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Week 7 Intro to Sociology Notes (Sociology of the Family)

by: Jordan Pimental

Week 7 Intro to Sociology Notes (Sociology of the Family) Soc 100

Marketplace > Indiana University > Sociology > Soc 100 > Week 7 Intro to Sociology Notes Sociology of the Family
Jordan Pimental
GPA 3.506

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These notes only cover the lectures on the week of February 22nd 2016. The reading is not included. Reading for Week 8's notes will not be included either. However, the next study guide will includ...
Introductory Sociology
Professor Felicia Helvey
Class Notes
intro, sociology, family, class, notes, Week 7
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This 4 page Class Notes was uploaded by Jordan Pimental on Monday February 29, 2016. The Class Notes belongs to Soc 100 at Indiana University taught by Professor Felicia Helvey in Spring 2016. Since its upload, it has received 35 views. For similar materials see Introductory Sociology in Sociology at Indiana University.


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Date Created: 02/29/16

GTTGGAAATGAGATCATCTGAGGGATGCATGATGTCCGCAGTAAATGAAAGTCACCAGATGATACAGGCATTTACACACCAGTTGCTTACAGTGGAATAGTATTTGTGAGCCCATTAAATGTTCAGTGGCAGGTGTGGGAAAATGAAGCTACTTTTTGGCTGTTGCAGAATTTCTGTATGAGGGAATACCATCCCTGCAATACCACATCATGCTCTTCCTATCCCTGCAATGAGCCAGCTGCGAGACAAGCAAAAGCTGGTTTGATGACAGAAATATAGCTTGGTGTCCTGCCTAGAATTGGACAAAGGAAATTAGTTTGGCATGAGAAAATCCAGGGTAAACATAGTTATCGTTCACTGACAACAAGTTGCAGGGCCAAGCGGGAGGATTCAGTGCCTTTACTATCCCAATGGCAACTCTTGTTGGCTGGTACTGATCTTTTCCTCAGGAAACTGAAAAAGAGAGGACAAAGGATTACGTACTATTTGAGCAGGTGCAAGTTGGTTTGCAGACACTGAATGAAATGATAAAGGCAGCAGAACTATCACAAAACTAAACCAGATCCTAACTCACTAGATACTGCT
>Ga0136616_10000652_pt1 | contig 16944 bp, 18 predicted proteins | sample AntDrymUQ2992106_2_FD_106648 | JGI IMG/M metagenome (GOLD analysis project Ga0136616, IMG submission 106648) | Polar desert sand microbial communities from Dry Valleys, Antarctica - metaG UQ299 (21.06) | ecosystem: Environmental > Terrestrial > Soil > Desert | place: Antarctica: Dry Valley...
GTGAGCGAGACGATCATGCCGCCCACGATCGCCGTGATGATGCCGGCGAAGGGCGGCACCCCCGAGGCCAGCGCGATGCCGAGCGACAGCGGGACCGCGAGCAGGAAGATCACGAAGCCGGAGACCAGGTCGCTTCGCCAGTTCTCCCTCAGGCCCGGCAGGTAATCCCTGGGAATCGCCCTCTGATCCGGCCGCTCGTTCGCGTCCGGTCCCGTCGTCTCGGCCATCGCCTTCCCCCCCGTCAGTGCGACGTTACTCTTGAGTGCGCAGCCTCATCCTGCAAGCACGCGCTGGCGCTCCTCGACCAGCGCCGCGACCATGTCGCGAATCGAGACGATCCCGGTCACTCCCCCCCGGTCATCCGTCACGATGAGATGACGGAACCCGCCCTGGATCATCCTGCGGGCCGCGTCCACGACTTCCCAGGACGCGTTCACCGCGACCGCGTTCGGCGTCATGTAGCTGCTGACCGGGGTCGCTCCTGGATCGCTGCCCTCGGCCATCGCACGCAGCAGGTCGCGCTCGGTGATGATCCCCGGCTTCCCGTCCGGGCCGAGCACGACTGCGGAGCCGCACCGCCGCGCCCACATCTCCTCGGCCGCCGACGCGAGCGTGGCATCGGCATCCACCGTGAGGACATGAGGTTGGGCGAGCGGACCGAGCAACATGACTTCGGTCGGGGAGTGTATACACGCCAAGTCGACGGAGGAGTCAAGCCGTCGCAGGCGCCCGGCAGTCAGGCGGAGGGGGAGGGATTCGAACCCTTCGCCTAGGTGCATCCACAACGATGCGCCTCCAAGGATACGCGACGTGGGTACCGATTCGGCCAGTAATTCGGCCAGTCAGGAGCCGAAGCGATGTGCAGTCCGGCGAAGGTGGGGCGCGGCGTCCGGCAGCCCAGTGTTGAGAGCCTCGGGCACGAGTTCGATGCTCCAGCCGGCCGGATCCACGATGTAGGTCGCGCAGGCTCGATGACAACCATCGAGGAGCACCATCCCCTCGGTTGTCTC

Week Seven I. Lecture 6 (2/22/16) A. The Sociology of Family a. Basic concepts of family i. Family of Origin: Parents and siblings of family that you come from ii. Family of production: where you are or where you’re headed- the family you are creating b. Marriage i. Polygamy 1. Polygyny is a marriage in which the husband has multiple wives 2. Polyandry is a marriage in which the wife has multiple husbands ii. Monogamy: two people are married to each other and only each other iii. Cenogamy: group marriage iv. Endogamy: Marrying someone similar to you v. Exogamy: marrying someone more dissimilar to you vi. Endogamy is more common than exogamy. People choose marriage partners based on characteristics similar to their own 1. Race 2. Ethnicity 3. Social class 4. Religion c. Changes in Marriage & Family i. Nuclear Family: 2 parents and children ii. Single Parent Family: 1 parent and children iii. Blended family: 2 parents with half siblings. 1. Distinguished from step families in that blended families, the two parents have kids in addition to the kids that existed before the union. In a step family it is the step parent, a parent, and one of their sets of biological kids, but they do not yet have kids together iv. Extended family: relatives- aunts, uncles, grandparents d. Decline of the Nuclear Family i. Number of never married women and men has increased since 1960 ii. A larger percentage of men report never being married than women iii. Deinstitutionalization of marriage: social norms related to marriage have weakened. e. What do people want in a marriage? i. This has changed over the years do to the deinstitutionalization of marriage. ii. Individualization in the institution of marriage is related to 3 things: 1. Institutional Marriage decreases a. Institutional Marriage: The focus of such a marriage is on the maintenance of the institution of marriage itself- there was less concern that those involved would love or be good companions to one another. 2. Companionate Marriage decreases a. Companionate Marriage: Involved a clear division of labor between the single-earner breadwinner and the homemaker. Husbands and wives were held together by bonds of sentiment, friendship, and sexuality 3. Individualized Marriage increases a. Individualized marriage: focus began to shift from satisfaction of the couple to satisfaction of each individual, as well as toward individuals’ ability to develop and express themselves. b. In addition, individualized marriage became increasingly open and flexible. f. “Alternative” forms of family i. Cohabitation: An arrangement where a couple shares a home and a bed without being legally married. ii. Reasons for cohabitation: 1. A desire to spend more time together 2. An attempt to save money 3. A sort of marriage test-drive iii. Single-Parent Families: 29.5% of households with children are single-parent families iv. How might they be different? 1. Parents are busier 2. Lower income 3. Gender roles are vastly different as there is only one parent. v. Same-Sex Partner Families vi. How might they be different? 1. More democratic in family decisions 2. Less constrained by gender roles 3. Sexual relationships less scripted g. Divorce in the Global West: Trends i. National divorce rate is higher now than a century ago ii. 2008: 3.5 divorces per 1000 marriages or 35 divorces per 100,000s iii. Share of intact marriages at the 15 anniversary has decreased iv. Reasons to get divorced: 1. Family Problems 2. Self & individuality 3. Changes in Norms a. Divorce is easier and less stigmatized than it once was v. Risk Factors associated with divorce 1. Marrying Young 2. Lower Education 3. Cohabitation 4. Domestic Violence 5. Poverty h. Structural Functionalism & Family i. Primarily concerned with the functions of the family which are as follows 1. Social reproduction 2. Caregiving to children 3. Primary Socialization of children 4. Reproduce morality and cultural norms i. Conflict Theory & Family i. Concerned with conflicts in family relationships & with the family in society 1. Gender roles 2. How is power divided in the house? II. Lecture 7 (2/24/16) A. The Sociology of Family Cont’d a. Counted Out? Reading explained 3 different types of respondents when asked what they considered “family” to include i. Exclusionists: Primarily concerned with structural aspects of a family such as marriage, legality, religiosity, heterosexuality, child-centered structure over the functions of the family ii. Moderates: Concerned about ‘Expressive Qualities,’ such as emotional roles in family, marriage is less important, they are more concerned with commitment than structure iii. Inclusionists: Concerned with quality of the relationships within the family as well as expressive qualities. Sexuality is less important, and they are also more concerned with commitment. b. The Importance of Family: What does Family do for society? i. The family serves many purposes for society, therefore it is especially important to understand how parents raise children and the duties they fulfill 1. Teaching social roles 2. Kinship ties 3. Emotional support 4. Raising Children 5. Personality Stabilization 6. Primary Socialization c. Some Key Concepts i. Social Role: The sets of rights, duties, expectations, norms and behaviors that a person has to fulfill ii. Role Strain: Strain experienced as a result of trying to fulfill multiple roles that require much of your time iii. Role Conflict: Conflict experienced as a result of a social role requiring incompatible expectations iv. The 3:2 Problem: The issue couples face trying to balance three jobs (2 jobs & housework/childcare) v. The Second Shift: A term to describe the work done at home after hours. (From a book written by AR Hochschild arguing that women tend to hold more responsibility for taking care of household duties, even when they work outside the home as much or more than male partners) vi. Dual-Earner HH: Households where a married or cohabitating couple both work outside the home.